Feral Hogs in Texas: Where did they come from?

Morgan Mason
December 21, 2023
2 min read

Feral hogs in Texas, often referred to as wild hogs or wild pigs, are not native to the state. Their presence in Texas is a result of a complex history involving multiple introductions and escapes. Here is an overview of how feral hogs came to inhabit Texas:

  1. Spanish Arrival: Feral hogs were first introduced to North America by Spanish explorers and settlers in the 1500s. These domesticated Eurasian pigs were brought to North America as a food source for early colonists.
  2. Early Settlements: As European settlers established colonies and farms in what is now the United States, domestic pigs were brought with them. Some of these pigs either escaped or were released into the wild.
  3. Crossbreeding and Naturalization: Over time, domestic pigs interbred with Eurasian wild boar populations in the wild, giving rise to feral hog populations that exhibited traits of both domestic and wild pigs.
  4. Range Expansion: Feral hog populations gradually expanded their range across the southern United States, including Texas. Texas, with its vast and diverse landscapes, provided ideal habitats for feral hogs to thrive.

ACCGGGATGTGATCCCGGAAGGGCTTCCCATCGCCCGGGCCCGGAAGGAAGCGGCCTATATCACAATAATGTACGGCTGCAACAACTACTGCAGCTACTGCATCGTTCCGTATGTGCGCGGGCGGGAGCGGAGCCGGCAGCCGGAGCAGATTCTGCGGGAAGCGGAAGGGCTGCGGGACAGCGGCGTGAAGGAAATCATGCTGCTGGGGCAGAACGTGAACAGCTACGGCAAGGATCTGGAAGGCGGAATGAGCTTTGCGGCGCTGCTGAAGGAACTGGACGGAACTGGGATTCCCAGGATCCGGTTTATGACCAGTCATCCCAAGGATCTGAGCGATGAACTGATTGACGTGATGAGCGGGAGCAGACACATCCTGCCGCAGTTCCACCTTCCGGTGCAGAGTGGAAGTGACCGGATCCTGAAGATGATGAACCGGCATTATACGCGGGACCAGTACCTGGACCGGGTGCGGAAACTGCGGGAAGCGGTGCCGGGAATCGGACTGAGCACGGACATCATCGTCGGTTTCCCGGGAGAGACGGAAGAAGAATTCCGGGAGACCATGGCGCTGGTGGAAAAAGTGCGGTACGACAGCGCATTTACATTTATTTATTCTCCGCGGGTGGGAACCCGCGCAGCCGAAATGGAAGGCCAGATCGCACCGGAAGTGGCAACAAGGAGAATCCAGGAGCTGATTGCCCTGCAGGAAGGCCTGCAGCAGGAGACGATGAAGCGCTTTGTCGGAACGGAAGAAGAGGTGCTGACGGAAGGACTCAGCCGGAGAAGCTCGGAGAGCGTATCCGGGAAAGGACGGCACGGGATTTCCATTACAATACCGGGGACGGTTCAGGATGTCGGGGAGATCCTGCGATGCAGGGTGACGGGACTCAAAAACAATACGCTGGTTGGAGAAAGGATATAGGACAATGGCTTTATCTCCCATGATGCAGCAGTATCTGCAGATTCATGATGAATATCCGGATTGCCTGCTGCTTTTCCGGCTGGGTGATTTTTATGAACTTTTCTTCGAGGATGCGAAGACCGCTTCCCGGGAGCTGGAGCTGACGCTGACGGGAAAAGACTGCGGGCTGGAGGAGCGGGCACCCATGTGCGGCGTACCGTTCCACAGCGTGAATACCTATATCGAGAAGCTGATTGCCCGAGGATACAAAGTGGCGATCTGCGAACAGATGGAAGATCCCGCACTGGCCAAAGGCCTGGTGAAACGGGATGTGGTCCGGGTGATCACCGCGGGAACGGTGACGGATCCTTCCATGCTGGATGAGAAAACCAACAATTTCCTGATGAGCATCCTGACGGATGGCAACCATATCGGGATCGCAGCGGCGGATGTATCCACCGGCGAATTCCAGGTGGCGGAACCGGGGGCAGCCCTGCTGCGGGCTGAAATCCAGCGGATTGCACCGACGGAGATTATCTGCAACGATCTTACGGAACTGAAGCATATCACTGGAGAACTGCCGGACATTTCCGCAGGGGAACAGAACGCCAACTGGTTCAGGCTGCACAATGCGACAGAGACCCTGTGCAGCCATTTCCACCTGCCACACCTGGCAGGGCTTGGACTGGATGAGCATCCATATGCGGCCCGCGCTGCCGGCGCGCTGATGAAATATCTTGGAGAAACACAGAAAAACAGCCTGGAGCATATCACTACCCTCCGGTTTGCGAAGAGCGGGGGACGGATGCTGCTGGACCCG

5. Escapes from Enclosures: In the 20th century, some farmers and ranchers raised domestic pigs in enclosures or pens. Escapes from these enclosures, along with intentional releases for hunting purposes, contributed to the spread of feral hogs in Texas.
  6. Rapid Reproduction: Feral hogs are known for their high reproductive rates, which allowed their populations to increase rapidly in the wild. A single female hog can produce multiple litters of piglets each year.
  7. Absence of Natural Predators: Feral hogs in Texas benefited from the absence of natural predators and, in some cases, a lack of hunting pressure, allowing their populations to grow unchecked.

Today, feral hogs are considered an invasive species in Texas and many other parts of the United States. They pose significant challenges to agriculture, natural ecosystems, and property owners due to their destructive behavior, prolific breeding, and adaptability to a wide range of habitats. Efforts to manage and control feral hog populations in Texas continue through hunting, trapping, and other methods, but they remain a persistent and widespread issue.